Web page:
Two out of three ain’t badJul 23, 2007
IT HAS clearly been awaited eagerly by the motoring public, as witnessed by the fact that more than 300 people turned up to its launch at Mercedes-Benz of Milton Keynesâ€™ showroom at Kingston.
The new C-Class Saloon replaces a model series of which more than 1.4 million units have been sold worldwide since spring 2000. All in all, Mercedes-Benz has delivered more than two million of the Saloon, Estate and Sports CoupÃ© models in the previous C-Class to customers all over the world, making the C-Class the bestseller in the Mercedes-Benz passenger car range.
Three major model lines make up the C-Class Saloon: The SPORT, The ELEGANCE and The SE. The new models are longer, wider and more spacious than before, with performance, safety and comfort at the top of the priority list.
Having driven a C-Class Sport 220 just recently, my verdict would be, in the words of rock star Meatloaf, that “two out of three ainâ€™t bad”.
As Iâ€™m being shown round the new car, I cannot fail to be impressed by its looks. On the Sport model only, Mercedes-Benz have opted for a very â€˜retroâ€™ grille and front, a hark back to the Mercedes-Benz models of yesteryear.
Gone is the sleek aerodynamic bonnet shape, replaced by three extended, horizontal louvres and a large centrally positioned Mercedes star that really adds to the carâ€™s sporty feel. Itâ€™s a very nice touch.
So letâ€™s take the priorities in order. First, performance.
The new technical specification includes ground breaking technology, including an Agility Control package with situation-responsive shock absorber control, The Intellegent Light System and The PRE-SAFE preventative occupant protection system.
There is a choice of four and six-cylinder engines, with up to 13 per cent more output than the preceding model and up to 6pc lower fuel consumption. The enhancements in power and torque have been made without increasing carbon dioxide emissions. Indeed, C-Class is the first car in its market segment to be awarded an Environmental Certificate, for its environmentally focused development.
The 2.2-litre powerhouse is quite something. Itâ€™s responsive, gives you the acceleration you want when you want it and delivers the quality of performance one has come to expect from Mercedes-Benz. The suspension system gives the best of both worlds in terms of ride and handling.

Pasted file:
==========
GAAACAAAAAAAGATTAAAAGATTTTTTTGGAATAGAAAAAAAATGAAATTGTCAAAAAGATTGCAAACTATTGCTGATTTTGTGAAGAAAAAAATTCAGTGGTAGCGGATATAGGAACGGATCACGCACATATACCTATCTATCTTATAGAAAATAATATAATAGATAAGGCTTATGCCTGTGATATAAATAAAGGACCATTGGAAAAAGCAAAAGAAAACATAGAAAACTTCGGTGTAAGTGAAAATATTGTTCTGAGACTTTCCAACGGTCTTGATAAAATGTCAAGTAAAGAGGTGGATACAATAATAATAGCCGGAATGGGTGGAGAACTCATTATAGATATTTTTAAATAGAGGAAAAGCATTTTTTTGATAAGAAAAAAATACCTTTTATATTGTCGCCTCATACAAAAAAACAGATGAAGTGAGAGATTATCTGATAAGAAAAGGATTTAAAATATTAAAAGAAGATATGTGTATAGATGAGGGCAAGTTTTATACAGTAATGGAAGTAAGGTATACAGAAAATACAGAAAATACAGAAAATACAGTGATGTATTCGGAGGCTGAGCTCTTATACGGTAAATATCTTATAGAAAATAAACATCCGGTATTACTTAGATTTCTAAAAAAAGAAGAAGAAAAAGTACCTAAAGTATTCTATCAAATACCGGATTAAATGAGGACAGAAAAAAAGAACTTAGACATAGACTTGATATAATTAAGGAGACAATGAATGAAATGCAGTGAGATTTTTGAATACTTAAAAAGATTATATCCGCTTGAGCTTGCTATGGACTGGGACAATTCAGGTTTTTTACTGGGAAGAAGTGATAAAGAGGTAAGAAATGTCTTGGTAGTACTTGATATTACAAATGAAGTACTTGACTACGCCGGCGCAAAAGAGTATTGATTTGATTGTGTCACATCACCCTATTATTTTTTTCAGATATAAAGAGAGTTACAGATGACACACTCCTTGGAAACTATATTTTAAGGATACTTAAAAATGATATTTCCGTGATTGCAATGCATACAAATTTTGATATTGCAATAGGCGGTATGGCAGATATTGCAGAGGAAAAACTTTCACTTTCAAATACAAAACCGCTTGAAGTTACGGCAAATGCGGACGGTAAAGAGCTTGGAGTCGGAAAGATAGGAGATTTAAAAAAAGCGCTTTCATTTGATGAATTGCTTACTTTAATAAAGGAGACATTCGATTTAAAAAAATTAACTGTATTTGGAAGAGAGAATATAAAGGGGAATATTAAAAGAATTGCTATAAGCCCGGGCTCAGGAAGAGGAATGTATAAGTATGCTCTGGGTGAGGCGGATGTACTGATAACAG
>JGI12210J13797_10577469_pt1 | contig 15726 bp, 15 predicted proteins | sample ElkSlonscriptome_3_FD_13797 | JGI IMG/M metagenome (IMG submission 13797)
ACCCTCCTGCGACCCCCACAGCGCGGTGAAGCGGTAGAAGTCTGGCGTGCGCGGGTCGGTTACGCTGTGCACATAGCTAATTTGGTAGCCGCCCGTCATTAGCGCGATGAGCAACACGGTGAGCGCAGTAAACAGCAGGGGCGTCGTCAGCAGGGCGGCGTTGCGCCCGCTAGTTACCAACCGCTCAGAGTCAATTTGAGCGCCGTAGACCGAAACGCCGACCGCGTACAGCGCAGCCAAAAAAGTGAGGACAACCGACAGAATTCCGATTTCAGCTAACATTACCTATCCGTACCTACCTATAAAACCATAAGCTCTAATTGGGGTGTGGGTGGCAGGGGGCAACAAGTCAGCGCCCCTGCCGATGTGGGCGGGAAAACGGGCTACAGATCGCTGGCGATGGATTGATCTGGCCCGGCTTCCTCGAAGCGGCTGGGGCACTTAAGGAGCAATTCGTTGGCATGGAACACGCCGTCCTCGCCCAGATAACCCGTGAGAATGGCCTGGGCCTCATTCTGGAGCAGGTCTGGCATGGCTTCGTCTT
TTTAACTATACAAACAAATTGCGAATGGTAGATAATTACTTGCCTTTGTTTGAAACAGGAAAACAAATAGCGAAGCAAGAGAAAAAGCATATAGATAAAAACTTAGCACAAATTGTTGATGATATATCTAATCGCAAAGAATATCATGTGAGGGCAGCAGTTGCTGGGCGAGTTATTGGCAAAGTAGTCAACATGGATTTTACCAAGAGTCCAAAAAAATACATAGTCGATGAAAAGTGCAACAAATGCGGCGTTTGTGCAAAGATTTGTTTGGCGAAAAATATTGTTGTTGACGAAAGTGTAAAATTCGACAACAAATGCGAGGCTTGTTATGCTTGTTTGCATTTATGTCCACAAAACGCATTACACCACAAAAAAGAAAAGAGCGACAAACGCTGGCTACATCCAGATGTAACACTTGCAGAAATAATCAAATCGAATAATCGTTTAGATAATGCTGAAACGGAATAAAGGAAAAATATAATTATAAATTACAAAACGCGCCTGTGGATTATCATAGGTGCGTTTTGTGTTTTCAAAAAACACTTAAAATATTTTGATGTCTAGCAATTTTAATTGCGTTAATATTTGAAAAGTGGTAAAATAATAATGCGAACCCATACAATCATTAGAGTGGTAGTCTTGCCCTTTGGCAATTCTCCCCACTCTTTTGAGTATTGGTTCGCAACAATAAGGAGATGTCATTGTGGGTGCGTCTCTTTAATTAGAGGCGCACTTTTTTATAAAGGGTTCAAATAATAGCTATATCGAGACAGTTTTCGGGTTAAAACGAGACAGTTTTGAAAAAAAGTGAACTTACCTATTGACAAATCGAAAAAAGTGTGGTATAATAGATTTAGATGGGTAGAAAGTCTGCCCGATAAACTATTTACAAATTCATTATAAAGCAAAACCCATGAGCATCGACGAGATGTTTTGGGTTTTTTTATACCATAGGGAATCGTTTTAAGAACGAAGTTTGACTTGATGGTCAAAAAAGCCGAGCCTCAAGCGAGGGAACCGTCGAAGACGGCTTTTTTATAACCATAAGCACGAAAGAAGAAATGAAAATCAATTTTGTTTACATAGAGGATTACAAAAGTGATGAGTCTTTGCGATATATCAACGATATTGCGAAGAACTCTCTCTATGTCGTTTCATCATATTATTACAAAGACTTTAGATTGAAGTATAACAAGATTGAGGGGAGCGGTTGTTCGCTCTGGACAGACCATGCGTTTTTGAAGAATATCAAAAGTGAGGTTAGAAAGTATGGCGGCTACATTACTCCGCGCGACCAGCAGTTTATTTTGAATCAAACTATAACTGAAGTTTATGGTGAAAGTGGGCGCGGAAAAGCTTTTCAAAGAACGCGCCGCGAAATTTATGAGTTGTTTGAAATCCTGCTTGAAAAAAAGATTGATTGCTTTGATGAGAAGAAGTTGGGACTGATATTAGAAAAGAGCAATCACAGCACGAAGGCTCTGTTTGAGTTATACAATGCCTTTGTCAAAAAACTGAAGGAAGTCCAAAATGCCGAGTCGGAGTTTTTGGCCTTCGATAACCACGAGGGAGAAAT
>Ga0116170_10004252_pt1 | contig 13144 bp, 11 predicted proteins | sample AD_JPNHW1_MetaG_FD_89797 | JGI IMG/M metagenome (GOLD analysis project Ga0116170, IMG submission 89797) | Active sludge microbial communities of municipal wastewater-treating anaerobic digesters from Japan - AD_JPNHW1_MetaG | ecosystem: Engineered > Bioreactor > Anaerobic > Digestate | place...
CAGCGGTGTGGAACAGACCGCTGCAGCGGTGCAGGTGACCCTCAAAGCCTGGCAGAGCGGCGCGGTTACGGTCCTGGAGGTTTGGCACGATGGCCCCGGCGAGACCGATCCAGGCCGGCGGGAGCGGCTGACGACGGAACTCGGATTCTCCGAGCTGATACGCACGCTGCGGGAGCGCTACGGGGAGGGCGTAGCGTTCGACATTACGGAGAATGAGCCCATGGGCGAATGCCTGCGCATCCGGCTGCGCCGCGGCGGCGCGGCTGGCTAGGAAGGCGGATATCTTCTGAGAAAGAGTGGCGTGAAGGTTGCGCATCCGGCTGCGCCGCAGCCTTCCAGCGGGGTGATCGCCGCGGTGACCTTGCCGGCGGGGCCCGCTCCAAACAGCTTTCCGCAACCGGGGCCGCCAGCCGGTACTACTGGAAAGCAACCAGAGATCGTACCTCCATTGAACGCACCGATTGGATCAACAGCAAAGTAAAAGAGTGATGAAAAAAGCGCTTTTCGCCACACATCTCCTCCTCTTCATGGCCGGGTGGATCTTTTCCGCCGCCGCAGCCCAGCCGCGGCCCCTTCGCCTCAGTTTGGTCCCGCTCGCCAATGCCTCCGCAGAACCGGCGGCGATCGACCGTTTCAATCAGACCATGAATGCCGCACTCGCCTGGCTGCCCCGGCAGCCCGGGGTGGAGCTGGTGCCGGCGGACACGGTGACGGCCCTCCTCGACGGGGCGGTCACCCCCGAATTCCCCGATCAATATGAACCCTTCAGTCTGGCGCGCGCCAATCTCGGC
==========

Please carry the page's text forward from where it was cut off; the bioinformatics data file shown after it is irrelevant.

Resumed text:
Now to safety. In development, the new C-Class Saloon passed more than 100 crash tests, including the particularly demanding in-house impact tests. Protection is based on an intelligently designed bodyshell, 70 per cent of which consists of high-strength and ultra high-strength steel. The front-end structure of the new C-Class has four independently acting impact levels, which enable forces to be distributed over a wide area while bypassing the passenger cell.
The safety technology has been complemented with the very latest protection systems. Seven airbags are included as standard and the driver, front passenger and the passengers on the outer rear seats also benefit from belt tensioners and belt force limiters as standard.
Mercedes-Benz has developed flashing adaptive brake lights as a major help in reducing rear-end collisions, also standard equipment in the new C-Class. If the driver needs to brake hard at speeds of mre than 30 mph, the brake lights flash rapidly to warn drivers following behind. At higher speeds of around 70 mph, flashing lights make drivers react 0.2 seconds quicker than they do to conventional brake lights.
In terms of combining technology with safety, the C-Class comes out a winner for me in this category too.
Now letâ€™s turn to the interior and the comfort levels.
I cannot fault the interior in terms of technology and access. The central colour display is part of the new control and display concept which the C-Class has adopted from the luxury-class Mercedes models. Its major advantage is rapid access to frequently used functions, which means that the driver does not need to relearn, is able to maintain familiar habits and feels at home immediately. All the control and display elements necessary and important during a journey are located in the cockpit.
Linking the standard, leather-trimmed multifunction steering wheel with the instrument cluster means rapid access to a wide range of information and functions in the driverâ€™s direct line of vision. The driver and front passenger are able to control the radio, navigation system or telephone by using the controller on the centre console, or access the main menus using direct selection keys.
As I said at the start, two out of three ainâ€™t bad and, surprisingly, itâ€™s the interior that lets the Sport range down. For a car range priced from just under Â£23,000 up to Â£33,312, I was disappointed at the level of quality.
Not that the quality is poor â€“ it isnâ€™t. However, when one takes the keys of a car with the reputation that Mercedes-Benz has, I was expecting a more sumptuous, comfortable interior. The steering wheel, while leather-trimmed, lacks the feel of a â€˜luxuryâ€™ car marque while the sports seats after a while did nothing for my driving pleasure. The upholstery too was lesser quality than I would have expected.
That said, the interior is my only criticism of the car that is sure to become a major seller for Mercedes-Benz. If you enjoy the thrill of a sports saloon, you could do a lot worse than test the new C-Class. It is sure, I feel, to become a major player in the sector.
For more information on the C Class and the rest of the Mercedes-Benz range, visit www.Mercedes-benzofmiltonkeynes.co.uk“